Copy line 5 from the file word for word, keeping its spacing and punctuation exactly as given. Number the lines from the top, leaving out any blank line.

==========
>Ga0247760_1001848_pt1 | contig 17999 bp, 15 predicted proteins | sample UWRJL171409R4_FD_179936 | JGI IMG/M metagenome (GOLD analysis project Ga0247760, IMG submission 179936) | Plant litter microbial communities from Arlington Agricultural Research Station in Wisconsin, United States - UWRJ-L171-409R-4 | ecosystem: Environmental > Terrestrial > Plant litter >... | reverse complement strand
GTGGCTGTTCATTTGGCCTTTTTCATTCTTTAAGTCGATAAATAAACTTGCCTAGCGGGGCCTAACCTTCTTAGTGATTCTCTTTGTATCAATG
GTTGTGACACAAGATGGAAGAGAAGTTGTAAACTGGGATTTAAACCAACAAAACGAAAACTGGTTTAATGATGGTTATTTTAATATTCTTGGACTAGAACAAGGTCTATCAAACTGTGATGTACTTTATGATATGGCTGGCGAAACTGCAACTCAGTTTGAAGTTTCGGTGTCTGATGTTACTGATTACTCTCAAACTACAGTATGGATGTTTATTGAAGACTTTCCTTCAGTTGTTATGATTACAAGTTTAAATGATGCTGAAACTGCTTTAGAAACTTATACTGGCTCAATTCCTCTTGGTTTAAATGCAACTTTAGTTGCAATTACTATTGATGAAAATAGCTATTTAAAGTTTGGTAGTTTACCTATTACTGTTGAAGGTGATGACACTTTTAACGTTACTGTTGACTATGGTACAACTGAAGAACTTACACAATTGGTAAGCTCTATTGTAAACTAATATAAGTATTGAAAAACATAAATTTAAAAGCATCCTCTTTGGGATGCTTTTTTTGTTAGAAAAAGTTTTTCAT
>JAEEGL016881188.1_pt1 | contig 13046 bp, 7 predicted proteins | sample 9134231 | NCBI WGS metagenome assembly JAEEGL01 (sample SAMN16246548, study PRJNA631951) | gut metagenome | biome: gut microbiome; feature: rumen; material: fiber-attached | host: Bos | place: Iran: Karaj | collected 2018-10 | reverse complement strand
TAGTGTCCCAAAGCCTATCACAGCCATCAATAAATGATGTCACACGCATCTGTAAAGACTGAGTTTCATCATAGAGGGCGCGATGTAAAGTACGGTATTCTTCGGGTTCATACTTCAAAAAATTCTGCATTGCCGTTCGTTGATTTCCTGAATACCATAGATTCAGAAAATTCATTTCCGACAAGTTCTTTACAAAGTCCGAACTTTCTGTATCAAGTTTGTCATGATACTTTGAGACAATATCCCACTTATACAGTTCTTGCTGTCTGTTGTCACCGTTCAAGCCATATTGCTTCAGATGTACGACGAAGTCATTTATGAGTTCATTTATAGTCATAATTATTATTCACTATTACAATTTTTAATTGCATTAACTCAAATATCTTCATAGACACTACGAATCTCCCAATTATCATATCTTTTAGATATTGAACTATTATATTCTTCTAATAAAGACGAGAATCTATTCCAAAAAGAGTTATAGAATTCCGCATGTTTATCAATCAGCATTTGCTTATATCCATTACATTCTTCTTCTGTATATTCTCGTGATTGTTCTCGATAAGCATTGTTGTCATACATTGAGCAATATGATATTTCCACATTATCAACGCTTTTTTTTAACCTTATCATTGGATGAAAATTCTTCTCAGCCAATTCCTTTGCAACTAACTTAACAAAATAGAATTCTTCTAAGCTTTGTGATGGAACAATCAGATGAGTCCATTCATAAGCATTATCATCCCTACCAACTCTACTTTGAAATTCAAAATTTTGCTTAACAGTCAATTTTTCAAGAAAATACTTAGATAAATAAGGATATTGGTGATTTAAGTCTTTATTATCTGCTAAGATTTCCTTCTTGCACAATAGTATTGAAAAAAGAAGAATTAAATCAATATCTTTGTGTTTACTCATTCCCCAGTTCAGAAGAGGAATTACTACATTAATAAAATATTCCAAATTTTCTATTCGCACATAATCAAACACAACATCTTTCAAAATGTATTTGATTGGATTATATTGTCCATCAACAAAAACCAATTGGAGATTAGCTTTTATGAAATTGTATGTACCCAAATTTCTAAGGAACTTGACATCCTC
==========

TAGTGTCCCAAAGCCTATCACAGCCATCAATAAATGATGTCACACGCATCTGTAAAGACTGAGTTTCATCATAGAGGGCGCGATGTAAAGTACGGTATTCTTCGGGTTCATACTTCAAAAAATTCTGCATTGCCGTTCGTTGATTTCCTGAATACCATAGATTCAGAAAATTCATTTCCGACAAGTTCTTTACAAAGTCCGAACTTTCTGTATCAAGTTTGTCATGATACTTTGAGACAATATCCCACTTATACAGTTCTTGCTGTCTGTTGTCACCGTTCAAGCCATATTGCTTCAGATGTACGACGAAGTCATTTATGAGTTCATTTATAGTCATAATTATTATTCACTATTACAATTTTTAATTGCATTAACTCAAATATCTTCATAGACACTACGAATCTCCCAATTATCATATCTTTTAGATATTGAACTATTATATTCTTCTAATAAAGACGAGAATCTATTCCAAAAAGAGTTATAGAATTCCGCATGTTTATCAATCAGCATTTGCTTATATCCATTACATTCTTCTTCTGTATATTCTCGTGATTGTTCTCGATAAGCATTGTTGTCATACATTGAGCAATATGATATTTCCACATTATCAACGCTTTTTTTTAACCTTATCATTGGATGAAAATTCTTCTCAGCCAATTCCTTTGCAACTAACTTAACAAAATAGAATTCTTCTAAGCTTTGTGATGGAACAATCAGATGAGTCCATTCATAAGCATTATCATCCCTACCAACTCTACTTTGAAATTCAAAATTTTGCTTAACAGTCAATTTTTCAAGAAAATACTTAGATAAATAAGGATATTGGTGATTTAAGTCTTTATTATCTGCTAAGATTTCCTTCTTGCACAATAGTATTGAAAAAAGAAGAATTAAATCAATATCTTTGTGTTTACTCATTCCCCAGTTCAGAAGAGGAATTACTACATTAATAAAATATTCCAAATTTTCTATTCGCACATAATCAAACACAACATCTTTCAAAATGTATTTGATTGGATTATATTGTCCATCAACAAAAACCAATTGGAGATTAGCTTTTATGAAATTGTATGTACCCAAATTTCTAAGGAACTTGACATCCTC